“Unmanaged conflict is the largest reducible cost in organisations today, and the least recognized” – Slaiker & Hasson.
Here are the two primary effects of unmanaged or unrecognised conflict at work:
- Direct (visible) costs:
- Increase in absenteeism for personal reasons: paying the absent worker and the replacement labour and drop in productivity/failure to meet targets PLUS increased use of medical benefits. (The Canadian economy lost an estimated $16.6 billion in 2012 due to absenteeism, according to a study by the Conference Board of Canada.)
- Replacement costs of employees who resign as a result of the conflict or the general poisonous atmosphere at work (recruitment, orientation, on-the-job training, time to integrate new employee into the team/department).
- Grievance & arbitration initiated by affected employees/union: Management time, time off for shop stewards, legal costs, arbitration costs.
- Indirect (hidden) costs:
- Loss of skill and organisational memory when someone resigns.
- Employees’ work-time spent on fueling the conflict/gossiping vs. working productively.
- Poisonous work atmosphere causing tension, stress, sabotage of others’ work, lack of co-operation, withholding of needed information.
- Opportunity costs: loss of productivity, deterioration in customer relations.
- Loss of reputation.
Psychometrics Canada found in their study on conflict in the Canadian workplace that the most common causes of workplace conflict were:
- Personality and ego clashes (86%),
- Poor leadership (73%),
- Lack of honesty (67%),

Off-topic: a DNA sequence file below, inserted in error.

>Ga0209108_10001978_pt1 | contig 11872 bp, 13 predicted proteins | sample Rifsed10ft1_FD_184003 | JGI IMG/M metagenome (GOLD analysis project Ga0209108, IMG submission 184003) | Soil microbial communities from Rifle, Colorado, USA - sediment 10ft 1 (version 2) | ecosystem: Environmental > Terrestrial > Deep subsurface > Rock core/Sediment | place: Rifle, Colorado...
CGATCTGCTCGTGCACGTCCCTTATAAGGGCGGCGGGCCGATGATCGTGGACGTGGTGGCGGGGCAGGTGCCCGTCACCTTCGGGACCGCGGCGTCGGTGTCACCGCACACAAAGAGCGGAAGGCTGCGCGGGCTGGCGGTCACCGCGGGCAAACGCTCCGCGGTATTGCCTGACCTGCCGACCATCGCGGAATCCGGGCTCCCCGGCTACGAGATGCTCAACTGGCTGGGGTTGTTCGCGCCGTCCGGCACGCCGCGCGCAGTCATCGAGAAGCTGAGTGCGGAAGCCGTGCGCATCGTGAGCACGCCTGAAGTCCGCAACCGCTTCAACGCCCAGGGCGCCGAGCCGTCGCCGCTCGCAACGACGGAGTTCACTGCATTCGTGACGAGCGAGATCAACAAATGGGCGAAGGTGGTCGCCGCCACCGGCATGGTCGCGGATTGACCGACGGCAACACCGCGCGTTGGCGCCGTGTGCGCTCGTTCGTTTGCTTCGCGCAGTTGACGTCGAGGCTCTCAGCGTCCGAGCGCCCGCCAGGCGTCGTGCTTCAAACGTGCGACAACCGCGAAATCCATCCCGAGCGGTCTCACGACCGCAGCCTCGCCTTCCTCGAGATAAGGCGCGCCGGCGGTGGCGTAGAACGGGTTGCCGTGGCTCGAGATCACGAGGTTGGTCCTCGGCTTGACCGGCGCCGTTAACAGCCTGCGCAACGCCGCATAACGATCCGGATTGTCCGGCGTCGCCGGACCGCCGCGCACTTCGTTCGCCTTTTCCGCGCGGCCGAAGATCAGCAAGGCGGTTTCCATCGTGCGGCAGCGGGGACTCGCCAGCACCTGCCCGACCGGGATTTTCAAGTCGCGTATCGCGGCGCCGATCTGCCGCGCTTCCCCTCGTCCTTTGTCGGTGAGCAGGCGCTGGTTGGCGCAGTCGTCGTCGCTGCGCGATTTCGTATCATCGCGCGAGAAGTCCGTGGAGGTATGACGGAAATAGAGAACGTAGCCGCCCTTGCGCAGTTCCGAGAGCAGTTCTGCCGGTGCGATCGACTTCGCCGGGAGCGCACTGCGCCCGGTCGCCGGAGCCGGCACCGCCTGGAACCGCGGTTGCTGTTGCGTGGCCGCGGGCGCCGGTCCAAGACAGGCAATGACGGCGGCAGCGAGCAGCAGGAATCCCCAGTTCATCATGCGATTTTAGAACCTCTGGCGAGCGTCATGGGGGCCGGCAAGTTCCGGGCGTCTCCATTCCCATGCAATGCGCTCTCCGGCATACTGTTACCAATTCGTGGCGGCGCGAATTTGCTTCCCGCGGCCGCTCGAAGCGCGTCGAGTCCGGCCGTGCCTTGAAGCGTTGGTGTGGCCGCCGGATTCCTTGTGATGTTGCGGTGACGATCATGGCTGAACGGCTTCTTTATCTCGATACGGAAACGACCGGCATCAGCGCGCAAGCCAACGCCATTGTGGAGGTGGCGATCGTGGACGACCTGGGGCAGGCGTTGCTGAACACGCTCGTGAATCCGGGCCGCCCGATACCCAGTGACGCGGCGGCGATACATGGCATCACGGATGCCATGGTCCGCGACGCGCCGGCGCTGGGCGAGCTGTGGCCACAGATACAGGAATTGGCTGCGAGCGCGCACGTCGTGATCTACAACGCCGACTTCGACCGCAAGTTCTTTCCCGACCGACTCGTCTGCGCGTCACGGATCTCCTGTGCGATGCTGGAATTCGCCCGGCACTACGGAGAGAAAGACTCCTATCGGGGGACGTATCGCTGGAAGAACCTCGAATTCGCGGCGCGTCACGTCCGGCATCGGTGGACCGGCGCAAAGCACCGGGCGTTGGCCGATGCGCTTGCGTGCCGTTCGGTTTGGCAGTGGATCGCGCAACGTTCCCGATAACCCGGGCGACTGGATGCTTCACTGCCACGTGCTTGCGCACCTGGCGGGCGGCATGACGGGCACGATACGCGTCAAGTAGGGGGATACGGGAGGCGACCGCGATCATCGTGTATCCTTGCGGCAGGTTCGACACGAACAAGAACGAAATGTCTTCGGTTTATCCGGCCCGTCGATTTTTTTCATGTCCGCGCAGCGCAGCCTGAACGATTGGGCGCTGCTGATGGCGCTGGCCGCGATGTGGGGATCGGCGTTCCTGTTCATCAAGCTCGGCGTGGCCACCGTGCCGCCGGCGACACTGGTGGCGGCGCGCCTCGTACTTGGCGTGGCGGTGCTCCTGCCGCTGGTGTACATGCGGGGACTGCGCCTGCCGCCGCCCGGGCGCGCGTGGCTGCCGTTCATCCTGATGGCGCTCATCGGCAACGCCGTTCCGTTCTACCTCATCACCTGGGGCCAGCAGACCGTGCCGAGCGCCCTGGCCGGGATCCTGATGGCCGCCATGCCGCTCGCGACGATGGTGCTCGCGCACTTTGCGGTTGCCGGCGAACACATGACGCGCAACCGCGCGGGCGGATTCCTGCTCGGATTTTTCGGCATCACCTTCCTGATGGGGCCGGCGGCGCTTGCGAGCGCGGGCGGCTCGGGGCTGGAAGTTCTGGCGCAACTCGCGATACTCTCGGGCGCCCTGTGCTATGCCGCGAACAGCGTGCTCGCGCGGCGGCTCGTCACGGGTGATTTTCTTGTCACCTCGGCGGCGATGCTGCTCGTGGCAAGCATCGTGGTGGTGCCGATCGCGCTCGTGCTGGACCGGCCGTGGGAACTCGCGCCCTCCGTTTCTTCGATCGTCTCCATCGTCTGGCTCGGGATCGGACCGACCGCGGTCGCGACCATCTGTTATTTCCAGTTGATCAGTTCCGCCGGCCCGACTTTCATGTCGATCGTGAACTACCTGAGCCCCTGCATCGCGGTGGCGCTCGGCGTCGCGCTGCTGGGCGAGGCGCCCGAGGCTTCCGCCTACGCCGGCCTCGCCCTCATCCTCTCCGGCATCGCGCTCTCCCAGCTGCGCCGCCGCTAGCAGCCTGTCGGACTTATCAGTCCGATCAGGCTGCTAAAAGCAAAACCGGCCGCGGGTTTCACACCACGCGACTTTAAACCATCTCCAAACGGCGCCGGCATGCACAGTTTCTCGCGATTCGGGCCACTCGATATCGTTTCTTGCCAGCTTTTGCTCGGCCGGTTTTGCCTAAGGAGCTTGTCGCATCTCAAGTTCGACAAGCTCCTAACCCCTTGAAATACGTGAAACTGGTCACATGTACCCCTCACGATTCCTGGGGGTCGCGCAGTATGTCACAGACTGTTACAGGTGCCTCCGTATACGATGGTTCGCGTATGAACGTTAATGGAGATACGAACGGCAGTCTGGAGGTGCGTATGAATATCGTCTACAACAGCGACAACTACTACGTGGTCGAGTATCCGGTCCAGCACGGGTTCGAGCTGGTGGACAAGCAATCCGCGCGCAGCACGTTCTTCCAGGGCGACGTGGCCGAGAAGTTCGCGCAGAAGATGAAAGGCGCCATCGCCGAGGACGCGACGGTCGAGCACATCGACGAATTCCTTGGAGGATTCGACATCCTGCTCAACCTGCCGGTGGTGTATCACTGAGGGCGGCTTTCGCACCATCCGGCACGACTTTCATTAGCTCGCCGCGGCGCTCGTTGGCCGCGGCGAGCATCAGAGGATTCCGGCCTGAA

- Stress (64%) and
- Clashing values (59%).
The study describes negative outcomes of conflict as:
- Quitting (81%),
- Sick absence/absenteeism for personal reasons (77%),
- Personal insults and attacks (76%),
- Dismissal (43%).
I’ve always believed that conflict, managed well, is a great source of information on what needs to be fixed or fine-tuned. I’ve also had the experience of seeing improved relationships and co-operation as people who work together get to understand each other better. And so I was happy to see the study report the following POSITIVE OUTCOMES from well managed conflict:
- Better understanding of others (77%),
- Better solutions to problems and challenges (57%),
- Higher team performance (40%),
- Increased motivation (31%), and
- Major innovations (21%).
What to do?
The employees, managers and business owners who participated in the study recommend that business owners/managers should do the following:
- Model appropriate behaviours (84%),
- Provide more clarity to employees regarding your expectations (77%), and
- Manage toxic individuals more firmly (75%).
Where to begin? There are only so many hours in the day! In any business the management of relationships with people – whether they are employees, suppliers or customers – is critical to one’s success. As much as your business may be roaring ahead successfully or battling under the strained economic conditions that prevail at present, the smart money is on the business owner/manager who takes time to work on this aspect of the business.
Good workplace dynamics is the swing vote in taking your business to the next level.